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Widening the net

Widening the net


Customising membership and the art of upselling...

A lot of associations still have a very rigid, one size fits all approach to membershipone package, one price, take it or leave it. But the way people want to engage today is much more on their own terms. People want to personalise their experience with an association. The world we live in is all about choice, and it’s very easy for people to engage with corporate brands in a way that reflects that. Associations have forgotten the famous ‘what’s in it for me?’ question. There needs to be a more open approach, a multiple choice of entry possibilities. That means thinking of membership in a broader community sense, not just those who want voting rights and decision-making power as members. The traditional membership package is linked to votes and rights. There needs to be possibilities that don’t carry all that weight.

Associations have members, but they also have a huge number of customers. Think of all those people who have attended conferences, subscribed to a journal, or become certified in some profession, but have not chosen to become members. They are happy to pay money to the association, to be engaged, they really appreciate the knowledge, the information they can gain, but they don’t want that package called 'membership'. If you think of membership more like a community, you can allow those customers to enter your community and consider them as members because you call the way they enter something to do with membership.



You have a virtual participant who is attending a virtual event or virtual learning experience, he or she is not a ‘traditional member’ of your association, but they have paid their fee and joined online. Why not welcome that person as a ‘participant member’? They don’t have to pay any more for this designation, but you don’t have to give them any more as an association either. But you communicate with them and put in front of them ‘some other content that you might be interested in’ – just like Amazon and Netflix. This is not manual, this is driven by AI and algorithms. That virtual participant gets exposed to your content and slowly realise that if they buy a bit of content here or a meeting there, the VIP package suddenly looks very attractive, so it’s a complete reverse engineering on the hard upfront sell of VIP membership.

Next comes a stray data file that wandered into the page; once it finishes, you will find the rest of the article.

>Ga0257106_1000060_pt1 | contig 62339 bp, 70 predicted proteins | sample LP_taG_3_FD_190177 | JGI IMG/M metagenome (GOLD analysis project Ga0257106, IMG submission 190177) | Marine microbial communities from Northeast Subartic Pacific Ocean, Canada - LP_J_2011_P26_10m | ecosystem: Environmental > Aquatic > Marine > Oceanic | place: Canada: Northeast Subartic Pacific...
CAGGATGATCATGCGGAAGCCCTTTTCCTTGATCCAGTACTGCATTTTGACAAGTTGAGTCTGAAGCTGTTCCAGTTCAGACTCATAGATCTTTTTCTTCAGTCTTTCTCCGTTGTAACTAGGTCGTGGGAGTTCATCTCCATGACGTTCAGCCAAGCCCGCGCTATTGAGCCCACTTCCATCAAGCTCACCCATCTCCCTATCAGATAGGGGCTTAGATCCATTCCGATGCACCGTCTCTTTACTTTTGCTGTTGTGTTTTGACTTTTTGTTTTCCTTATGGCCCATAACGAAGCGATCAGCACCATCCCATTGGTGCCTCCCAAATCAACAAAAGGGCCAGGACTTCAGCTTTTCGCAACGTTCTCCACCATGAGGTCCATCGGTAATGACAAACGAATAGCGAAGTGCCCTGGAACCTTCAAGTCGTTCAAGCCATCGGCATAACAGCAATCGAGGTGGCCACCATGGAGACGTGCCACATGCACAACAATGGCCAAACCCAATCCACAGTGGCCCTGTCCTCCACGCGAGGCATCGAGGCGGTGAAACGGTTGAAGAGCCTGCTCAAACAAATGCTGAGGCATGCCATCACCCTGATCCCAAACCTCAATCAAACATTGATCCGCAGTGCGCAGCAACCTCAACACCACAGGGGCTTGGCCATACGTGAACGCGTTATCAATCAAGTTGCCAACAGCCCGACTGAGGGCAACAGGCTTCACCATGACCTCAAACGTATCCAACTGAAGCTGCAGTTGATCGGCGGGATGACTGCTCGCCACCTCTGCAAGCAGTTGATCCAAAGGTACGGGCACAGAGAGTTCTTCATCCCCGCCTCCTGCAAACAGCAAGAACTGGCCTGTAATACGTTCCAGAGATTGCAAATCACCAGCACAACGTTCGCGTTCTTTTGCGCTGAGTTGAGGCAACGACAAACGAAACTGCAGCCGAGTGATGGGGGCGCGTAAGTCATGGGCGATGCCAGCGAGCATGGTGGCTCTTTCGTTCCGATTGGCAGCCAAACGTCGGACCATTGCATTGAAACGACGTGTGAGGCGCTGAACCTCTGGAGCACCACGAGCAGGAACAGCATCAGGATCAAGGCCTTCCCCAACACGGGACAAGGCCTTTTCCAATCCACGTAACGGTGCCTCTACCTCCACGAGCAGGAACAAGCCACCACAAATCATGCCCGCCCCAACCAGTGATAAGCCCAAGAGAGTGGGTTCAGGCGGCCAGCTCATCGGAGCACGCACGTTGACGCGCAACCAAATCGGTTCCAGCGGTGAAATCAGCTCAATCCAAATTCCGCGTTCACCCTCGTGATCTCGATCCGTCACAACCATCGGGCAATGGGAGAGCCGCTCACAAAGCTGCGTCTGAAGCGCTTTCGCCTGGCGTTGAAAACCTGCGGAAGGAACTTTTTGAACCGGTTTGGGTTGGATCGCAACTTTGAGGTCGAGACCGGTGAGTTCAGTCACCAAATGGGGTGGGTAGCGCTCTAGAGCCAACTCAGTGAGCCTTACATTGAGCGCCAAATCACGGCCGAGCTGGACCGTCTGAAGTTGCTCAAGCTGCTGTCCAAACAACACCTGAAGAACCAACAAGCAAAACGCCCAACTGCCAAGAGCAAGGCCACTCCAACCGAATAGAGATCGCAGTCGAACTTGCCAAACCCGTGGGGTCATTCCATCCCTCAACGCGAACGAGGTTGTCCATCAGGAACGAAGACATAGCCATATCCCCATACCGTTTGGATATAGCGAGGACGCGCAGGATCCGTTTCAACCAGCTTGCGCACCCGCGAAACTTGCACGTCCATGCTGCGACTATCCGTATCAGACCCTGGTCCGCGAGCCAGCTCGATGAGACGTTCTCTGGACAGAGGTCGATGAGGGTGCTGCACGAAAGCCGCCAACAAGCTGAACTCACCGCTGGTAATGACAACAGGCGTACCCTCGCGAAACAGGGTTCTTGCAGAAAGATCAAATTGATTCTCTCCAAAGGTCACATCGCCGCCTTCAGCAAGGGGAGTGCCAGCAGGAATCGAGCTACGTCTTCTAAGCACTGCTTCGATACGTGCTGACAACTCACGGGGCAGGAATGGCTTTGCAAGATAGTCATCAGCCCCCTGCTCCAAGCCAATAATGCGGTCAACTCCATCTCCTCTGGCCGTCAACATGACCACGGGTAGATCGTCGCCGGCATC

The VIP model is not going away, we all want those premium, voting members, but let’s allow people to play in our sandbox and welcome them at different levels

For years, companies envied the association model, the loyalty and the recurring customer base, and they aspired to emulate the association model and create loyalty programmes, membership programmes, fidelity programmes, point systems. But what they have done that the associations have not followed through on, is make it more bespoke, more customisable. Think about Nike – the customised brand. You go online and you can buy a pair of sports shoes and you can customise them, make them the colour you want, and - by the way - that customisation has a higher price tag.

A lot of people say if you bastardise the membership model you might lose some of your revenues, but if you allow people in at a lower threshold, at a point that suits them, you can upsell and that is what corporates do so well. For example, you become a member of Amazon and you can pretty much do what you want, but if you want better service, you become an Amazon Prime member. The VIP model is not going away, we all want those premium, voting members, but let’s allow people to play in our sandbox and welcome them at different levels.

There has been a certain amount of complacency from associations. Associations have looked at their retention rates and said, ‘that’s good enough’. But this is complicated by the fact that associations are slow to change and it’s really the boards in associations that are making decisions. Two things are happening. One is, board members who have been faithfully involved in associations for 20,30, 40, 50 years - they feel, ‘that model was good enough for me, so why should it be any different now? There’s a sort of protectionism. They are now willing to recognise that things need to evolve. The other thing is the old boys club – there is a feeling that this is not the model that the younger generation want! Openness, transparency, and diversity are hugely important today and if associations don’t embrace that they risk not bringing in the future generations.

Nikki Walker is VP Global Association Management & Consulting, MCI Group, and an AMI Expert Contributor on Membership.

Interview: James Lancaster

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